If you used NTFS filesystem and MSDOS table, only method A is available. If you used FAT32 and MSDOS table, you can apply method A, B or both. If you used GPT partition table, only method B should be followed.

A. MBR bootable

GRUB will be used for that. Open a Terminal and run:
sudo grub-install --target=i386-pc --boot-directory="/media/<username>/<drive_label>/boot" /dev/sdX
  • /media/<username>/<drive_label> with the path where USB drive is mounted
  • /dev/sdX with the USB drive, not the partition (e.g. /dev/sdb)
Selecting the wrong device (/dev/sdX) may result in bootloader corruption of the running operating system!

Wait for it to finish. If everything is OK, you should see:
Installing for i386-pc platform.  
Installation finished. No error reported.

Now, create a text file and write the following in it:
menuentry "Start Windows Installation" {
    insmod ntfs
    insmod search_label
    search --no-floppy --set=root --label <USB_drive_label> --hint hd0,msdos1
    ntldr /bootmgr

menuentry "Boot from the first hard drive" {
    insmod ntfs
    insmod chain
    insmod part_msdos
    insmod part_gpt
    set root=(hd1)
    chainloader +1
Replace <USB_drive_label> with the label from step 1 (you can place it between quotes if it contains a space, although it is not recommended to use spaces in drive label). Save the file as grub.cfg and put it on the USB drive in the boot/grub folder.

That's it. The USB drive is now bootable from BIOS and can be used to install Windows on your PC. The first time you boot from it in MBR BIOS or CSM mode select Start Windows Installation.

B. UEFI bootable

Not all Windows versions are supported. Windows 7 on 64 bits, Windows 8 and newer versions should work.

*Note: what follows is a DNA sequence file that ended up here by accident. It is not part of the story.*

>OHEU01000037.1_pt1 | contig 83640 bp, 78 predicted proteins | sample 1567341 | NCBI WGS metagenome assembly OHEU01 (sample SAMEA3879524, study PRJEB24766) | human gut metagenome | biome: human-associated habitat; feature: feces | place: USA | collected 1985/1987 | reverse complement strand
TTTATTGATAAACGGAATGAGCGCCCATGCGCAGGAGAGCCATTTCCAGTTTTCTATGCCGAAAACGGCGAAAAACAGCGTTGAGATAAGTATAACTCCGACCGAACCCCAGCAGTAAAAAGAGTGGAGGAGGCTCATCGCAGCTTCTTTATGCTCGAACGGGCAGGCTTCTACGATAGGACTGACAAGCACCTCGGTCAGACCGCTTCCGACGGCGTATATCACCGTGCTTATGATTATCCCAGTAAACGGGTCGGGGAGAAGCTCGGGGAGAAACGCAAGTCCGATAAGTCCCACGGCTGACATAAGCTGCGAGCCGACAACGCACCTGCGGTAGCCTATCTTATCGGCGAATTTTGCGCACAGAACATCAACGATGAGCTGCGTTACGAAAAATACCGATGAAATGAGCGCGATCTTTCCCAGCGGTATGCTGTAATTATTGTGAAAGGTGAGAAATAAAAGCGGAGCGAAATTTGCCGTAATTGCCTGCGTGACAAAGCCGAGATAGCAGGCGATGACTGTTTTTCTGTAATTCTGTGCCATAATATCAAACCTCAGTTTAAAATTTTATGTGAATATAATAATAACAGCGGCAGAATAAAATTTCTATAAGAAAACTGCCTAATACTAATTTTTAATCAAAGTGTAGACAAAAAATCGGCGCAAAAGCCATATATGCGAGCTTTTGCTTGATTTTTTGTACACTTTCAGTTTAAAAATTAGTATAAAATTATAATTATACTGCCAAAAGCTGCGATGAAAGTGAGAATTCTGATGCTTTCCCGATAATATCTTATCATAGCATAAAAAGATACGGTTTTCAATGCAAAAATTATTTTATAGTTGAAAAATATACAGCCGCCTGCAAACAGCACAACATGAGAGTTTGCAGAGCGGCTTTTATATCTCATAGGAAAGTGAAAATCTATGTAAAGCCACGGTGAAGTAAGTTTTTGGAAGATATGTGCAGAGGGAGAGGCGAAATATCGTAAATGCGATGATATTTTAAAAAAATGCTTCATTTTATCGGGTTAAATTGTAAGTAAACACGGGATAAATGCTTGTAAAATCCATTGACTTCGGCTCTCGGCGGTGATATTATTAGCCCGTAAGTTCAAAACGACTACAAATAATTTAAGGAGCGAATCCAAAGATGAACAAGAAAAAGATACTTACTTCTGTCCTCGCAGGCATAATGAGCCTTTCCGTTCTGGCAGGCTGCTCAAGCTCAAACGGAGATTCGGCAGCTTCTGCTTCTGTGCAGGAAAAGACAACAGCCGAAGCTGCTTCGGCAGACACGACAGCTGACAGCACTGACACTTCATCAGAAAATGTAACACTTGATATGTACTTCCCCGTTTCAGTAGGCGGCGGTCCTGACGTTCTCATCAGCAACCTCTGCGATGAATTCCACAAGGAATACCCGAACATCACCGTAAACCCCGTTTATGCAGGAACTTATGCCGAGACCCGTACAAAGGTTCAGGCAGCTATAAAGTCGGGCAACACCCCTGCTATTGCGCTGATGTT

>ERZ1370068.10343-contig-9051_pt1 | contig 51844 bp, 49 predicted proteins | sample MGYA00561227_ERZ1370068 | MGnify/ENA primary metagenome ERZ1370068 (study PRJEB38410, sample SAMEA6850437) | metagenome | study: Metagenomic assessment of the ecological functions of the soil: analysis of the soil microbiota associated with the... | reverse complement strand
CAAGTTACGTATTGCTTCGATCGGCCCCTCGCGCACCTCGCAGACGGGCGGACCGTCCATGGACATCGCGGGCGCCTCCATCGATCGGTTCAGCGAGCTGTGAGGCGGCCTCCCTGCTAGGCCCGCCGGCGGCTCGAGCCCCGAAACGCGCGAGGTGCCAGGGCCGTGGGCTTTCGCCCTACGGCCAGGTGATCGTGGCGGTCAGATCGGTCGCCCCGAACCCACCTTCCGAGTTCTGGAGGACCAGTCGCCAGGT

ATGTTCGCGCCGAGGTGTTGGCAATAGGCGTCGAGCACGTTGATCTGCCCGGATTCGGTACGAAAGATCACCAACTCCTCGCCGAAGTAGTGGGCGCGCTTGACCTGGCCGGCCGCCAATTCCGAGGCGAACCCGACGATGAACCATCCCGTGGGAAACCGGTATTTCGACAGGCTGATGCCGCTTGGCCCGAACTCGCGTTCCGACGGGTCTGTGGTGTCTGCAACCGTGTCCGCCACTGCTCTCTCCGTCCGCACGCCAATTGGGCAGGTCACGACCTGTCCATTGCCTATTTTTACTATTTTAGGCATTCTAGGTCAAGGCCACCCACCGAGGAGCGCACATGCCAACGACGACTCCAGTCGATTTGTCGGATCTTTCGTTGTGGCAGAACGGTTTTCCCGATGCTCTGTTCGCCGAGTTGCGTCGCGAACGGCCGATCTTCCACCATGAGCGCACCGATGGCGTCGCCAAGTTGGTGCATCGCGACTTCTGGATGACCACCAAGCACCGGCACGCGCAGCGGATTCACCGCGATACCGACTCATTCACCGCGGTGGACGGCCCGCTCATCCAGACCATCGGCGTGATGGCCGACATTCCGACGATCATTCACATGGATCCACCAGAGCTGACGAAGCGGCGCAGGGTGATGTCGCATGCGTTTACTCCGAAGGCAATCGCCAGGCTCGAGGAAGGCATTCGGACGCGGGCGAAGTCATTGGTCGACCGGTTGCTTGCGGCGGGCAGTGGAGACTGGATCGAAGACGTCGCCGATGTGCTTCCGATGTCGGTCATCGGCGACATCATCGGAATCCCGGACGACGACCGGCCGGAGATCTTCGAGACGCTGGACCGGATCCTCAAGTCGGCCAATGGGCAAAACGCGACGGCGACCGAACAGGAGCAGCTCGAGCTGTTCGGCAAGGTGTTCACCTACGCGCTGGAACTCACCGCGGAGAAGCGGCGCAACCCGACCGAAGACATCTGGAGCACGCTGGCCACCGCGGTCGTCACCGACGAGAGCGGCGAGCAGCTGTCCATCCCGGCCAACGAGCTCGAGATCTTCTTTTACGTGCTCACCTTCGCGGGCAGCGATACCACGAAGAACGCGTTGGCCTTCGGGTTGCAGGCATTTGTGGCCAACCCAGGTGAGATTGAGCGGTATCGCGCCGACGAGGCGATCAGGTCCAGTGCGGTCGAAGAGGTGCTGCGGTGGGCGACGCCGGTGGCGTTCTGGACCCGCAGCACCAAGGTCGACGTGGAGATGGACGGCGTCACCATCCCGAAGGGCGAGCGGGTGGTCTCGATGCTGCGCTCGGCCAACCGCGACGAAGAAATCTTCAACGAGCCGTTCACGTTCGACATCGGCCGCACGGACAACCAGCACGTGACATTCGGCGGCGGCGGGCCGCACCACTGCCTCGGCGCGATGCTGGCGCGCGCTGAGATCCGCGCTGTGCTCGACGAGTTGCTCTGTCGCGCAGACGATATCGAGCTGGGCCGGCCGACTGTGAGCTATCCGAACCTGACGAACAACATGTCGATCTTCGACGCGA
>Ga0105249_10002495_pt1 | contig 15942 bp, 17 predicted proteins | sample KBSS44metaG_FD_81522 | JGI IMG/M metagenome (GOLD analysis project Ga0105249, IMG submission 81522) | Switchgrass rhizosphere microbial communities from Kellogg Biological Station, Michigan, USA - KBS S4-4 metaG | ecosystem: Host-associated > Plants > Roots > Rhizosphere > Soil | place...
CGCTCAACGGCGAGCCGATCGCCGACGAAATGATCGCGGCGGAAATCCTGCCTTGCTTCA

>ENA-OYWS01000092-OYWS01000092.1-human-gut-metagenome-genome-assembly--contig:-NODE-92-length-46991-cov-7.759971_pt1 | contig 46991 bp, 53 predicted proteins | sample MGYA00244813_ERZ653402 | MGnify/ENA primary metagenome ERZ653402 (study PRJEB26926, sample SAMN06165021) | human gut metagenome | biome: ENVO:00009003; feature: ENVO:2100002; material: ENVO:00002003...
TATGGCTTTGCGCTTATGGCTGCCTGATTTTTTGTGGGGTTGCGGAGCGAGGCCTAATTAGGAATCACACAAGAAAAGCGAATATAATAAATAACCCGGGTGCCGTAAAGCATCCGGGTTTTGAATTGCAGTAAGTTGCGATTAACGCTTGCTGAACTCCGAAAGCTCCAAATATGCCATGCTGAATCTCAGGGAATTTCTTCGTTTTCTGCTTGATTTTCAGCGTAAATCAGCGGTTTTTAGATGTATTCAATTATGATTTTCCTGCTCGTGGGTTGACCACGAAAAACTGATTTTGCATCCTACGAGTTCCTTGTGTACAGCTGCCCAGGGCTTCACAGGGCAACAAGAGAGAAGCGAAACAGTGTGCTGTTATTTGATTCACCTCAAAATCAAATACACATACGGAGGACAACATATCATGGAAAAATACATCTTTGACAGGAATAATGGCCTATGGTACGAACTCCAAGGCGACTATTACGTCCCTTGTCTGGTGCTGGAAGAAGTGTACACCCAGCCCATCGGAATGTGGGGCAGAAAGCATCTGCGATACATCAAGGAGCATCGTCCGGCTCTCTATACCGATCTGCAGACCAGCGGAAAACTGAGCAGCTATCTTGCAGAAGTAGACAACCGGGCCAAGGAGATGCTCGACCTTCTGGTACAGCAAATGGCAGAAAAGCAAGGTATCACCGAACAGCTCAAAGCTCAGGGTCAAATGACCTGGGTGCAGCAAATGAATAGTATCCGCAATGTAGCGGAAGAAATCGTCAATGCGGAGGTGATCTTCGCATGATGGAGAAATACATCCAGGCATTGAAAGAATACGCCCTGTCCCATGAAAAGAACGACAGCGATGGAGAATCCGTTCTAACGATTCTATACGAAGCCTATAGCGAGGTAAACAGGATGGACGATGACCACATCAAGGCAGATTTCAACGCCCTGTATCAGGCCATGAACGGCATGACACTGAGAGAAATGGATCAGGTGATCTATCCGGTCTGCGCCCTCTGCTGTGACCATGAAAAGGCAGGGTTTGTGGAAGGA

After the copy process is finished, look in the USB root folder for the efi/boot directory. If there's a bootx64.efi or bootia32.efi file there, then you're done. You can boot from your USB in UEFI mode.

If the OS you are making a bootable USB for is Windows 7, browse the efi/microsoft folder and copy the entire boot folder from this path one level up in the efi folder. Merge folders if boot already exists.

Here is what to do if you don't have the bootx64.efi file in efi/boot folder. Browse into the mounted Windows ISO image into the sources folder. Open install.wim with your archive manager (you will need 7z installed). Go to the path ./1/Windows/Boot/EFI and extract the file bootmgfw.efi anywhere you want. Rename it to bootx64.efi and put it on the USB drive, in the efi/boot folder. If you can't find bootmgfw.efi in install.wim then you probably have a 32 bit Windows ISO or other types of images (recovery disks, upgrade versions).

You can now boot from your USB in UEFI mode.


1. '' doesn't exist
grub-install: error: /usr/lib/grub/i386-pc/ doesn't exist. Please specify --target or --directory.
Install the grub-pc-bin package with sudo apt-get install grub-pc-bin and run the grub-install command again.

2. Embedding errors
If you get embedding errors (something like filesystem 'x' does not support embedding or Embedding is not possible), be sure you are installing GRUB to USB device and not USB partition. Most likely you typed /dev/sdb1 instead of /dev/sdb (sdb is just an example here). If it still doesn't work, use a different USB flash drive.

3. Blocklists
Sometimes, GRUB will not want to install on some flash drives. Try to force it by adding --force argument to the grub-install command.

4. Alternate root partition selection
The root partition selection may fail if your USB flash drive partition has the same label as one of the partitions on the target computer. The best way of setting the root partition is by UUID.

Launch again GParted and select the USB flashdrive. Right click the partition and select Information. Note the UUID field.

GParted partition information UUID
Partition UUID
In grub.cfg, replace the line:
search --no-floppy --set=root --label <USB_drive_label> --hint hd0,msdos1
insmod search_fs_uuid
search --no-floppy --fs-uuid --set root <drive_UUID>
where you will replace <drive_UUID> with the UUID you got from GParted.

Still getting errors? If you want an useful answer, please post a comment with the complete grub-install command and the error message.